Sustainability, But Make It Fashion

Andrew M. Santos

There is a lot of power behind Isla Blake, not only as a women’s varsity crew member but also as a Changemaker at the University of San Diego. A senior, majoring in Environmental and Ocean Sciences (EOSC), she’s using her power to change the course of fast fashion’s impact on higher education institutions.

Blake’s interest in creating sustainable change is the culmination of multiple experiences from her own life. One of those is as an athlete for the university. She and her teammates constantly receive new, sponsored clothing from Nike. 

“We receive so much gear that half of it is just sitting in my drawer,” says Blake. “It’s not encouraged to recycle the gear that athletes don’t use.”

For Blake, the clothes tucked away in the back of her dresser also burned in the back of her mind. Especially since she grew up in New Zealand purchasing her clothing from thrift shops, a more sustainable and accessible way to shop.

Blake decided to take action. Early on during her time at USD, she worked with Associate Professor of EOSC Suzanne Walther, PhD. It was during this time that she started thinking about a senior project that would focus on fast fashion and its impact on universities and the globe.

She then met Associate Professor of EOSC Michel Boudrias, PhD, who encouraged Blake to expand her project and look at ways she could implement change at USD by addressing students’ fast fashion habits.

“Fast fashion is trendy, inexpensive and you can find it in your size,” says Blake. “It was important to me to look at how we can make buying clothing easy for everyone — every body type and every gender — while also caring about the environmental impacts.”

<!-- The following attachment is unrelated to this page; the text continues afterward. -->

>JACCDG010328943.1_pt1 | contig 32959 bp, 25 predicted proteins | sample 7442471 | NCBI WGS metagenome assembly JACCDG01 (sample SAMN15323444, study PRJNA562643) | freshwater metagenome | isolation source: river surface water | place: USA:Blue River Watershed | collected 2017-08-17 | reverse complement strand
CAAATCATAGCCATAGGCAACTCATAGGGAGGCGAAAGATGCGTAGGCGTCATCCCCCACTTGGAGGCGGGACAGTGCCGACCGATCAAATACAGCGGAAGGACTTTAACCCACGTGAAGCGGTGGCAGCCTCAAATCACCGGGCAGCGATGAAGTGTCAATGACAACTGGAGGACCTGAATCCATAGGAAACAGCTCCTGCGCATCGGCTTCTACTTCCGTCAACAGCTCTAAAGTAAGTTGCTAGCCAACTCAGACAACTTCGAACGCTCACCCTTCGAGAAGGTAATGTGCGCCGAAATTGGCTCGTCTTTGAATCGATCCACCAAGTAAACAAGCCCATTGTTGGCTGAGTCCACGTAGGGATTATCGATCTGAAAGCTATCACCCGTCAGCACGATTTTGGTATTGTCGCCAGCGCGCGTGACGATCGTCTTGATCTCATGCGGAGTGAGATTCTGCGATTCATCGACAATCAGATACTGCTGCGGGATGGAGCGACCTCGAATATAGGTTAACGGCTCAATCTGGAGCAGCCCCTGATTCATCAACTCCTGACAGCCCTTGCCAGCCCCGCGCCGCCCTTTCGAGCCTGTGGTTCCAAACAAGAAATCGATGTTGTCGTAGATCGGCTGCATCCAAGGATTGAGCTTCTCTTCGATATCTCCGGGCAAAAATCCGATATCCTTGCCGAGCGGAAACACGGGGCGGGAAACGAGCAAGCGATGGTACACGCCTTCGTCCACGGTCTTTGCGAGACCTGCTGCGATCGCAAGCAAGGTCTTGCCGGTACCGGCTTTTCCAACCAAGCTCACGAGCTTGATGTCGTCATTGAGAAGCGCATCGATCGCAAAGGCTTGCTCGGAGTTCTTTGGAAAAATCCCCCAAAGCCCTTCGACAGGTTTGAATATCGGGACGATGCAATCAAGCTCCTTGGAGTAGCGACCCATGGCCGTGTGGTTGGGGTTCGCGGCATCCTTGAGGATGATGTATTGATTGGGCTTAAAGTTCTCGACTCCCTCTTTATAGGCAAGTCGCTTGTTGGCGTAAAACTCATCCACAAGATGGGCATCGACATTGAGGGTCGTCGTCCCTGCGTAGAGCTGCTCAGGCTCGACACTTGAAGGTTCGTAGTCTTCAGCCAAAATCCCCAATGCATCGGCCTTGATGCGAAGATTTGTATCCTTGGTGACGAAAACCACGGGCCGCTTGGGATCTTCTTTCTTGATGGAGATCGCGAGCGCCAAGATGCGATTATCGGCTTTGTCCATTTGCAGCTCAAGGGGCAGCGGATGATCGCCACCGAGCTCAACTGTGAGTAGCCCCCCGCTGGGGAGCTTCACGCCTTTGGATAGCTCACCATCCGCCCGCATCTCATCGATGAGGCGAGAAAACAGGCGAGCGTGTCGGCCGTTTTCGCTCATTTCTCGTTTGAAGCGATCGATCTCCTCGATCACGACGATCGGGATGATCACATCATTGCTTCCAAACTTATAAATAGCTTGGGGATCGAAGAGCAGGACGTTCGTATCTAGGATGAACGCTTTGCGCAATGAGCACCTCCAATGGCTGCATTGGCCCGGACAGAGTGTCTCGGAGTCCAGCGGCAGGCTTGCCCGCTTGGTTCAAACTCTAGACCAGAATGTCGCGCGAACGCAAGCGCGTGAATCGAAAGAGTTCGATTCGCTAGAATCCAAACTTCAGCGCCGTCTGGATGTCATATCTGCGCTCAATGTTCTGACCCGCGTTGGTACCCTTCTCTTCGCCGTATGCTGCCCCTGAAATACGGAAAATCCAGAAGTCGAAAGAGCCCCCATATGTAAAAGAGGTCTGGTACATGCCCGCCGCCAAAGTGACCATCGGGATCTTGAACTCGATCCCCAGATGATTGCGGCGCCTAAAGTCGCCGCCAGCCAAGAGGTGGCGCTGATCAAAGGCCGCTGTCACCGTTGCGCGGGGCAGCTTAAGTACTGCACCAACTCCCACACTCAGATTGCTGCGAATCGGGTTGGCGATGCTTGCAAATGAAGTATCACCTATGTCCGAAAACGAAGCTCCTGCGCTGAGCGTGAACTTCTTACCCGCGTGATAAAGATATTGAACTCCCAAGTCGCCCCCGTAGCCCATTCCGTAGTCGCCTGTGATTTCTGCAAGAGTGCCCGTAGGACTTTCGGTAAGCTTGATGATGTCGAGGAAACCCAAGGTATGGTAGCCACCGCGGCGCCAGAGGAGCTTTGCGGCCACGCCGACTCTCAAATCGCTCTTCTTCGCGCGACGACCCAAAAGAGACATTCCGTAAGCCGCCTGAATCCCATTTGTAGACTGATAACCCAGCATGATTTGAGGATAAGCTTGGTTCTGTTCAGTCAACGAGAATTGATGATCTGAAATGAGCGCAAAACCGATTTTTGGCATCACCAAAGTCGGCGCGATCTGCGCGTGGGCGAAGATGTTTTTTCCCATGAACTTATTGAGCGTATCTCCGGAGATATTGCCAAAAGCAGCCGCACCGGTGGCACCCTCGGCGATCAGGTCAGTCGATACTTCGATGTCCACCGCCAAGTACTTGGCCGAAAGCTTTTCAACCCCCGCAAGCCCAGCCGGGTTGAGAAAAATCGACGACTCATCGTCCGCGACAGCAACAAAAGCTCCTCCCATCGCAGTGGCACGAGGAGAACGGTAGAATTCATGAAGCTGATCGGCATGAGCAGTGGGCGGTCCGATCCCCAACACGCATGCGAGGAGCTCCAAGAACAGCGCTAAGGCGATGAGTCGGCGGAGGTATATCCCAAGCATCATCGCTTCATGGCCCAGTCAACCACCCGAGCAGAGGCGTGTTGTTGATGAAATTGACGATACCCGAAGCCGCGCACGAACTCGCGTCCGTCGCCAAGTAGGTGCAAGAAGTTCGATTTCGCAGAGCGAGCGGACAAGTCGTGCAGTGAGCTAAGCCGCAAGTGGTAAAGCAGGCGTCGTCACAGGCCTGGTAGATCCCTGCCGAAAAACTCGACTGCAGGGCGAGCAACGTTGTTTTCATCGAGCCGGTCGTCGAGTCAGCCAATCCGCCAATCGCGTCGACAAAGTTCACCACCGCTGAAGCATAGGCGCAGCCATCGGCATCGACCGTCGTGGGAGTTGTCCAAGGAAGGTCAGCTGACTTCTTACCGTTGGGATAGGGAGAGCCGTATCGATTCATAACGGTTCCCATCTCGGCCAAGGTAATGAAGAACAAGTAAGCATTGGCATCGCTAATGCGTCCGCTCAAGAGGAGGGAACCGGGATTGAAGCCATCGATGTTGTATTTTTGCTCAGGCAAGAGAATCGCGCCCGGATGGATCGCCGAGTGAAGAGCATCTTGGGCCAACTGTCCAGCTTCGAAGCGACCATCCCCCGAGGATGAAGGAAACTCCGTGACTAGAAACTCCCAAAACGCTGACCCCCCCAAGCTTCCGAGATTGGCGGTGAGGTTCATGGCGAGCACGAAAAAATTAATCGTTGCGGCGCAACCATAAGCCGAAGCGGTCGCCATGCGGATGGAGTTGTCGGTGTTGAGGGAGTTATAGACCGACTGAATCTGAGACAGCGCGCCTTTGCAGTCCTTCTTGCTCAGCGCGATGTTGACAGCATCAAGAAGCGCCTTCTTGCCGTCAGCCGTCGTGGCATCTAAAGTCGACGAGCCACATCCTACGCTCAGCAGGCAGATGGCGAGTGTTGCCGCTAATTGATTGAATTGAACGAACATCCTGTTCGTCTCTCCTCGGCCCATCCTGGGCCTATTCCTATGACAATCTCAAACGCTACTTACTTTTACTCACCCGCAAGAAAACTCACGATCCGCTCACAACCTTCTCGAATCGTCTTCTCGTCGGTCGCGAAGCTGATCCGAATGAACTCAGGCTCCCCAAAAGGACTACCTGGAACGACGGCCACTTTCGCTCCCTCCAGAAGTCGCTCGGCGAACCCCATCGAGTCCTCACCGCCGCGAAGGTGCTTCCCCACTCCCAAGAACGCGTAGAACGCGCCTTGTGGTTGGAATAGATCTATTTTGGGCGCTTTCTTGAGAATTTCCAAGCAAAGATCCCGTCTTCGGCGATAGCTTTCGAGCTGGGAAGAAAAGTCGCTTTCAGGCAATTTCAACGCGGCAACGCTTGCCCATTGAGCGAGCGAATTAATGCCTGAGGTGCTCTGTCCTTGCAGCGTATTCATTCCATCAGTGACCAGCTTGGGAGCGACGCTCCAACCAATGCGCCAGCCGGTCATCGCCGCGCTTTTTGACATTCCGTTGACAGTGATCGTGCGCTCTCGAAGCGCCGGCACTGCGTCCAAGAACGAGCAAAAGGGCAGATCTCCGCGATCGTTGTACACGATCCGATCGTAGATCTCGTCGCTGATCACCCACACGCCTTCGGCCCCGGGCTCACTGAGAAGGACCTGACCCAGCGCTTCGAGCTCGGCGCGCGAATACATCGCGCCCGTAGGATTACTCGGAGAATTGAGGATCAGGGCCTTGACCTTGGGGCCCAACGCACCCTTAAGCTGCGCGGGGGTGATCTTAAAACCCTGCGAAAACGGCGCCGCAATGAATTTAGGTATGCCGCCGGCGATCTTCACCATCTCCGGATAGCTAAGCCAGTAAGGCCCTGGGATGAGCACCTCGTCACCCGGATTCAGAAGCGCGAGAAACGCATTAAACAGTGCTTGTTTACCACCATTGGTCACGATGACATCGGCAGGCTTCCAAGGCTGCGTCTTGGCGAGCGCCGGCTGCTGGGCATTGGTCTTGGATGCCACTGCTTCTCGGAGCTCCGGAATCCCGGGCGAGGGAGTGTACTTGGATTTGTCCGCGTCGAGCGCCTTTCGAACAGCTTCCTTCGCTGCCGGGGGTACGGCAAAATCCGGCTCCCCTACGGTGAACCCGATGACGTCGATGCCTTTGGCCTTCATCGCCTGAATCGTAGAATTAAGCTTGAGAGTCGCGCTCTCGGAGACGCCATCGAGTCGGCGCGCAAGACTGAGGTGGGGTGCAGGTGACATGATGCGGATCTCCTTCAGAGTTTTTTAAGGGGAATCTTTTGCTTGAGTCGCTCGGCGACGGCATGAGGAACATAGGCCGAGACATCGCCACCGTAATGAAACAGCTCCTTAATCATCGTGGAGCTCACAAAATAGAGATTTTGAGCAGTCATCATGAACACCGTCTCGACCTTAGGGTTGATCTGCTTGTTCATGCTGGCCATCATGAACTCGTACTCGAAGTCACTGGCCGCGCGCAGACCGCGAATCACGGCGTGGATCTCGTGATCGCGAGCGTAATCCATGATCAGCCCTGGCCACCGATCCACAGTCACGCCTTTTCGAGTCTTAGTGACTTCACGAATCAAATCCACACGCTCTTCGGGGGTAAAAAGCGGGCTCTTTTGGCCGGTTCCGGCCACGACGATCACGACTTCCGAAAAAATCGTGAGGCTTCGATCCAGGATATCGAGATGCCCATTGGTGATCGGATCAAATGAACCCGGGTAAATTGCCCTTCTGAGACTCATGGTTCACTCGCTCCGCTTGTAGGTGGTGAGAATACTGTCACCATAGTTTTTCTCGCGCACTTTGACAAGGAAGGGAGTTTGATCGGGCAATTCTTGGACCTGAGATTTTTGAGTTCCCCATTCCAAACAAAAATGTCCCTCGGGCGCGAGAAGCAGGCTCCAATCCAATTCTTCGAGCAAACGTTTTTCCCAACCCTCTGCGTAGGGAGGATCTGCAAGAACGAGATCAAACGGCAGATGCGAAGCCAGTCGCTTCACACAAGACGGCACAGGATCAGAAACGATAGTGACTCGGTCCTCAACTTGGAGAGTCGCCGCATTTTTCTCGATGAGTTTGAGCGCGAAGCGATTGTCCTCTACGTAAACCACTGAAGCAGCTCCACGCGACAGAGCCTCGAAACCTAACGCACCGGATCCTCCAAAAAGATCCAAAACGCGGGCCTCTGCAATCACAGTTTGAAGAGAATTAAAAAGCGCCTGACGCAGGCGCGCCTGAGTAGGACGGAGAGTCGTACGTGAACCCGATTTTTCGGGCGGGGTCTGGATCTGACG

Going back to her roots, Blake decided to create a pop-up thrift shop on campus during Earth Month. With the help of USD Sustainability Club, she coordinated placing donation bins at the Crossroads in the Valley and the Vistas and Manchester resident halls to collect clothing items that students no longer wanted hanging in their closets. 

The clothes will be collected and hung up for students to thumb through at a pop-up thrift shop on Tuesday, April 26 from noon to 4 p.m. in Paseo de Colachis Plaza. 

“There have been clothing swaps on campus in the past,” says Blake. “The women I’m working with and I wanted this to be more than a pop-up thrift shop, though. We wanted to have an educational piece that extends students’ learning and understanding about clothing and the planet.”

The clothing is free, but to enter the pop-up students must scan a QR code and answer a sustainability trivia question related to fast fashion. For example, how many gallons of water does it take to produce one T-shirt? Once they answer, a page with the correct answer will appear with additional information to educate students about the impact of fast fashion on the environment.

Blake hopes to gain more insight from the event to see if there’s a desire from students to have more ongoing events like this or even a permanent thrift shop located on campus. Her efforts are a part of a larger effort that other students are making to implement more sustainable practices at USD.

“There are so many people doing their part. I’m just one piece of the puzzle,” says Blake. “I would love to see people carry on these types of events once I graduate from USD. I’m just helping set the stage for them.”

Kelsey Grey ’15 (BA)

Video by Cameran Zech

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